Slippery roads, icy conditions, nor’easter. Sound familiar? Before we give in to the weather hype that is seemingly ubiquitous on Twitter, Facebook, and some media outlets we should probably take a look at the data and use some meteorology.
All of our computer guidance shows a pretty sizable storm developing off the east coast as a large and amplified trough digs south into the eastern U.S.
Earlier model runs on Sunday and Monday showed a different kind of setup with a strong upper level low swinging through with a classic signal for some snow showers and snow squalls under it as cold air rushed in. I posted the midday Sunday and Monday computer model runs below so you can see the change.
But now that signal as all but disappeared. The energy that digs south from Canada really “digs for oil” and winds up emerging off the coast in the Mid Atlantic – not New England as advertised on Sunday. This setup puts Connecticut between the 2 features of interest which leaves us with a fairly boring weather regime for the weekend with snow possible in the Appalachians and Maine (if the Euro is to be believed).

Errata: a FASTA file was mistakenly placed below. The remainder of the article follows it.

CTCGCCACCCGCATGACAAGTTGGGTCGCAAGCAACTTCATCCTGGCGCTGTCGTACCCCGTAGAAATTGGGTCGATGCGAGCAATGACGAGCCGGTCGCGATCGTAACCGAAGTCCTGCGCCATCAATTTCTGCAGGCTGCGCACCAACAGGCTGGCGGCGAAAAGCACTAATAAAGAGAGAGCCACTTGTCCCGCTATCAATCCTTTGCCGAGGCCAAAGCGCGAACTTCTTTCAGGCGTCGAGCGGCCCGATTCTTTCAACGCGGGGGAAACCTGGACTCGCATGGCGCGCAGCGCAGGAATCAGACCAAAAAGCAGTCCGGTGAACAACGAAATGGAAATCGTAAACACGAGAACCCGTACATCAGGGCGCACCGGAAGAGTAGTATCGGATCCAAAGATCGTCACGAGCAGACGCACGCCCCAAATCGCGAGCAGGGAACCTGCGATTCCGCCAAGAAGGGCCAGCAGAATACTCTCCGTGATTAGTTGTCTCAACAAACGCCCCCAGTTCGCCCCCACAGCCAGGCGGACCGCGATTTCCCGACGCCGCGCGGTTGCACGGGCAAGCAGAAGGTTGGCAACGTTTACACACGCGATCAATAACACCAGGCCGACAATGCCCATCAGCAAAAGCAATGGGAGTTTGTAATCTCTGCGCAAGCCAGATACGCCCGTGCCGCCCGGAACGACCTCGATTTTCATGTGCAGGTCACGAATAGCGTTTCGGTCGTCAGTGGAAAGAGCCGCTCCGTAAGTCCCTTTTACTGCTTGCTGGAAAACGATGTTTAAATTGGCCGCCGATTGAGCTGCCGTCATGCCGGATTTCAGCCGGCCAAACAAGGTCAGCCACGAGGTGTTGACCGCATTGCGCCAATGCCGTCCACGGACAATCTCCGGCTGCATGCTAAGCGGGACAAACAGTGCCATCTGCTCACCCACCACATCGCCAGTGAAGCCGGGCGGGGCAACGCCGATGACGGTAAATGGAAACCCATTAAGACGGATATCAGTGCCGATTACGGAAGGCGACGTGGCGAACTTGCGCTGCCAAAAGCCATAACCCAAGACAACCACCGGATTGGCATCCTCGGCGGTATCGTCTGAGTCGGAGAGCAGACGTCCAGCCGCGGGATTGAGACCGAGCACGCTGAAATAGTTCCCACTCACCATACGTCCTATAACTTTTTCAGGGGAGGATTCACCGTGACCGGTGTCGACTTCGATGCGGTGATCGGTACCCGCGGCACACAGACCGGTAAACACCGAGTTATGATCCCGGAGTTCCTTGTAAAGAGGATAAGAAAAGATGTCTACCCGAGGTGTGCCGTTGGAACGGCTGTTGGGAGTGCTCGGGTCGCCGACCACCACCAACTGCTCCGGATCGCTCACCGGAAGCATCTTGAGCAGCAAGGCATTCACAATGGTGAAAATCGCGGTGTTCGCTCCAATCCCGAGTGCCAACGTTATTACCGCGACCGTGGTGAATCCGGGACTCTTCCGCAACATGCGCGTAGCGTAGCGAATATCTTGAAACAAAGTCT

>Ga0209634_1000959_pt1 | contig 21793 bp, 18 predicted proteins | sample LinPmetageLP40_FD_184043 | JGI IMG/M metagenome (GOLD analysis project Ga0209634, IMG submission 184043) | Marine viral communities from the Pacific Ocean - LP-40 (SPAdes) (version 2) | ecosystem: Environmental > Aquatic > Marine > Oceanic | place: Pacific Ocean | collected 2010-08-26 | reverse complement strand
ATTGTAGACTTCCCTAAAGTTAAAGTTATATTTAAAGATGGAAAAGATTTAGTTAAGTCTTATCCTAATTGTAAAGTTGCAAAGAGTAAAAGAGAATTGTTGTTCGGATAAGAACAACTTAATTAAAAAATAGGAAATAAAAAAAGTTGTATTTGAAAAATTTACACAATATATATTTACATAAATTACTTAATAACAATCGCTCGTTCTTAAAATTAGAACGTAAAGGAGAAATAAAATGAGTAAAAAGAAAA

Snow flurries made sense in the forecasts you saw on Sunday and Monday but it didn’t yesterday and doesn’t today. What we’ll have to watch today is the track of the coastal low and how close to the coast does it get? Winter will come – but right now it looks like we’ll just have to wait a bit longer.
After my post 2 days ago about what constitutes a nor’easter and that I didn’t expect this storm to fit the bill – I’ve changed my mind!
As late as midday yesterday our computer models were showing a large storm (area-wise) but a somewhat unimpressive storm in the wind department. The rainfall forecast (amounts and timing) worked out great but the wind exceeded my expectations! The National Weather Service was in the same boat yesterday with no gale warnings or wind advisories prior to the onset of strongest winds to having to post the advisories in the middle of the storm.
It was the nor’easter that wasn’t but turned out to be! Here’s the midday GFS run for wind speeds about a mile above the ground (850mb) valid at 8 p.m. yesterday. It’s only a 12-hour forecast.